In addition to creating relevant content, the lack of ICT skills and basic computer literacy is a source of concern.  Computer literary cannot be discussed without considering functional literary. Everything must be done to ensure that more of our citizens have access to quality education. The free Senior High School programme must therefore be used to improve computer literacy even for those students from the rural areas.   In order to tackle the issue of capacity, we need to improve the teaching of ICT in our primary schools. We must ensure that every school has a well-equipped ICT lab with broadband service.  There is talk of improving our curricula at the primary school level.  It is important that we revisit the teaching and learning of ICT and improve ICT skills training in our basic schools.

Lack of infrastructure is still the most significant supply side barrier to broadband adoption in Ghana.  This includes ancillary infrastructure such power especially in the rural areas where we have the underserved and unserved populations.  Low cost and scalable solutions must be deployed in the rural areas to match the low incomes levels of inhabitants.  Public Private Partnerships (PPP) can be explored in delivering solutions such as the Loon Balloons developed by Alphabet and satellite broadband for areas that are difficult to reach.  Also, there is a need to review our broadband policy to emphasize Universal Service Obligations (USO) and specific connectivity targets on how the whole country can be covered with broadband service.  GIFEC as a Universal Service Fund (USF) must be positioned strategically to provide infrastructure that will facilitate the introduction of broadband by the service providers in rural areas.  Finally, the digitisation of Ghana’s economy must have universal broadband provision as its foundation. The programme must be used to stimulate demand for broadband service especially in the rural areas.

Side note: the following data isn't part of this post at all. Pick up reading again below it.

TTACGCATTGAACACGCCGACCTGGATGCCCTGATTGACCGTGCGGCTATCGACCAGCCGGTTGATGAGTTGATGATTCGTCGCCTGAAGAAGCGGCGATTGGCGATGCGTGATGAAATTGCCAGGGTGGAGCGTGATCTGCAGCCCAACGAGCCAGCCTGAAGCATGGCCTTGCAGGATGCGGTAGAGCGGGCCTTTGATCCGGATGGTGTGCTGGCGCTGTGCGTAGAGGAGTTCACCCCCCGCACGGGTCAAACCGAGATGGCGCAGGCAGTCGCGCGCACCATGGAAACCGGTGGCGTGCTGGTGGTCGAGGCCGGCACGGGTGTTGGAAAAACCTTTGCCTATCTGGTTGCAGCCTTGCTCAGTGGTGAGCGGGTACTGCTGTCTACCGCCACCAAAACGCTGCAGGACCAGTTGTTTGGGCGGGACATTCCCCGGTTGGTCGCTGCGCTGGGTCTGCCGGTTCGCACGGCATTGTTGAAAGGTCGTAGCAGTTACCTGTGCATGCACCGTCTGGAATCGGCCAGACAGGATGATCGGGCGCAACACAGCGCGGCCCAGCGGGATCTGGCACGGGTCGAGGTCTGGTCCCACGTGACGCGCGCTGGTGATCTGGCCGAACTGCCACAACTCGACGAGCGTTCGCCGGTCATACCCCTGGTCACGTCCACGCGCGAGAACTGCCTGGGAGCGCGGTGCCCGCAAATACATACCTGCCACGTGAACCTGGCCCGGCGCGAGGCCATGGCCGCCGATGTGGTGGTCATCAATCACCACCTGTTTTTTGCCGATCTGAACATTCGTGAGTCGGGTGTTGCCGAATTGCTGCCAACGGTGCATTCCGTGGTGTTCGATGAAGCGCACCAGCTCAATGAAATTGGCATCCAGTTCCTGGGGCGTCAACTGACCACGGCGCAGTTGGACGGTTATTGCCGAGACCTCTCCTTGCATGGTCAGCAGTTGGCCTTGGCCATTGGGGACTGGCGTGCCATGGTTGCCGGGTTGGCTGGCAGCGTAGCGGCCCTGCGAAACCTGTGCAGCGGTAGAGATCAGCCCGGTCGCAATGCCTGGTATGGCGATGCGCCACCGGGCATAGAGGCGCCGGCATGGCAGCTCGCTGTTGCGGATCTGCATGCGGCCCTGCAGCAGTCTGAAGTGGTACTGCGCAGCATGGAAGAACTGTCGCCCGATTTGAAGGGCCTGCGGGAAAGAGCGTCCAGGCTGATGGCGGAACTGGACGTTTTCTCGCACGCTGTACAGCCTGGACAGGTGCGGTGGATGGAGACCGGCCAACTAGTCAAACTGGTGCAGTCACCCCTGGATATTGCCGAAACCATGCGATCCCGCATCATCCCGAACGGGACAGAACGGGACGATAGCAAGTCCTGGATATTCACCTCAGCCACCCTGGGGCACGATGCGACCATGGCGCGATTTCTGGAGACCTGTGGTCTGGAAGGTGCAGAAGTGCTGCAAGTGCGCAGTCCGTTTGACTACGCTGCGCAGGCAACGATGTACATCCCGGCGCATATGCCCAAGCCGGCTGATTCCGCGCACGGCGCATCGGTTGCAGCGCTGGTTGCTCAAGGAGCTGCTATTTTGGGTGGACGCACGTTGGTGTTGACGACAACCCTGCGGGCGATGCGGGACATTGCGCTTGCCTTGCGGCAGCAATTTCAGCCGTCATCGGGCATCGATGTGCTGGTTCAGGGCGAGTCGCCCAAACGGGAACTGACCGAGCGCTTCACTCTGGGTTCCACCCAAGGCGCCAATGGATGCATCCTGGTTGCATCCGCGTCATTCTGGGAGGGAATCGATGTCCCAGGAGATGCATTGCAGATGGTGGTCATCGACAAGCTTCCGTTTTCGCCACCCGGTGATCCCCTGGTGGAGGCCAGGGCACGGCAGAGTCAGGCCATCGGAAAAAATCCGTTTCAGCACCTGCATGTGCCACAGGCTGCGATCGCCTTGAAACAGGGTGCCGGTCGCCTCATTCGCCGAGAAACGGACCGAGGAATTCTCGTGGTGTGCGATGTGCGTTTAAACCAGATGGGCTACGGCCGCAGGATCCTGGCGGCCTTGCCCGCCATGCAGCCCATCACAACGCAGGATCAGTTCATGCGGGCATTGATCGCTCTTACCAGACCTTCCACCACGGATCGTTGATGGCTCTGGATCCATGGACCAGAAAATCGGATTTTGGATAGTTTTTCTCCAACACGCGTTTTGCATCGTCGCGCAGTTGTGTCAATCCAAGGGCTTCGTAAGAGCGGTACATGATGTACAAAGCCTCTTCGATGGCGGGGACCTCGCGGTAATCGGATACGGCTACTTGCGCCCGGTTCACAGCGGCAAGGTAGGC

Broadband offers so many benefits that will inspire innovation, create new opportunities and change lifestyles.  With good broadband, professionals in the urban areas can work remotely so that people in the rural areas can tap into their expertise.  Also, e-learning, e-health and e-government offers prospects for accelerated development.  Furthermore, we exploit opportunities in the area of entertainment especially online radio, television, gaming and music. E-commerce will change the way business is done in Ghana. Finally, broadband offers the solid platform for emerging technologies such as the Internet of Things (IoT).


Author: Kuuku Sam, ICT Policy & Research (Member: Institute of ICT Professionals, Ghana)

For comments, contact author: Mobile: 0274333510